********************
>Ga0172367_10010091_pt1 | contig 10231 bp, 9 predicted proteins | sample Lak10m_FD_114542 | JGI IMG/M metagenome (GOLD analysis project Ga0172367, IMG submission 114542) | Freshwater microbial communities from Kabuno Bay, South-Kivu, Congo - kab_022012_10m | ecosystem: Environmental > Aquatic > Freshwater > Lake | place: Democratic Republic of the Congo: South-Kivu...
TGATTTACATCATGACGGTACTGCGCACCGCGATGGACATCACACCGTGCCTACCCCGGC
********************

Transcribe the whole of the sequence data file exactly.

>Ga0172367_10010091_pt1 | contig 10231 bp, 9 predicted proteins | sample Lak10m_FD_114542 | JGI IMG/M metagenome (GOLD analysis project Ga0172367, IMG submission 114542) | Freshwater microbial communities from Kabuno Bay, South-Kivu, Congo - kab_022012_10m | ecosystem: Environmental > Aquatic > Freshwater > Lake | place: Democratic Republic of the Congo: South-Kivu...
TGATTTACATCATGACGGTACTGCGCACCGCGATGGACATCACACCGTGCCTACCCCGGC